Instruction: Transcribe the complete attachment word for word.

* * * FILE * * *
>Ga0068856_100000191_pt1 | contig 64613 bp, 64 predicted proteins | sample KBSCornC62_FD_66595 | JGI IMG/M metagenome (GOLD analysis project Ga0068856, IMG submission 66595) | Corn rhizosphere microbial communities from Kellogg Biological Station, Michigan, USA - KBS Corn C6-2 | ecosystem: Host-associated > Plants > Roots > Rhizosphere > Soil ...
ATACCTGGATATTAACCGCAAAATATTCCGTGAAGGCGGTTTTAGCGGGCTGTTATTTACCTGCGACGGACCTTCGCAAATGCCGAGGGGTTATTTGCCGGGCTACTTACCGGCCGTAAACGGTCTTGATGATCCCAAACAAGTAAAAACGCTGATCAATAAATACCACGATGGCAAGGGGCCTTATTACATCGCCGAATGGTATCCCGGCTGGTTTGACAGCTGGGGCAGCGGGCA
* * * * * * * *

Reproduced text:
>Ga0068856_100000191_pt1 | contig 64613 bp, 64 predicted proteins | sample KBSCornC62_FD_66595 | JGI IMG/M metagenome (GOLD analysis project Ga0068856, IMG submission 66595) | Corn rhizosphere microbial communities from Kellogg Biological Station, Michigan, USA - KBS Corn C6-2 | ecosystem: Host-associated > Plants > Roots > Rhizosphere > Soil ...
ATACCTGGATATTAACCGCAAAATATTCCGTGAAGGCGGTTTTAGCGGGCTGTTATTTACCTGCGACGGACCTTCGCAAATGCCGAGGGGTTATTTGCCGGGCTACTTACCGGCCGTAAACGGTCTTGATGATCCCAAACAAGTAAAAACGCTGATCAATAAATACCACGATGGCAAGGGGCCTTATTACATCGCCGAATGGTATCCCGGCTGGTTTGACAGCTGGGGCAGCGGGCA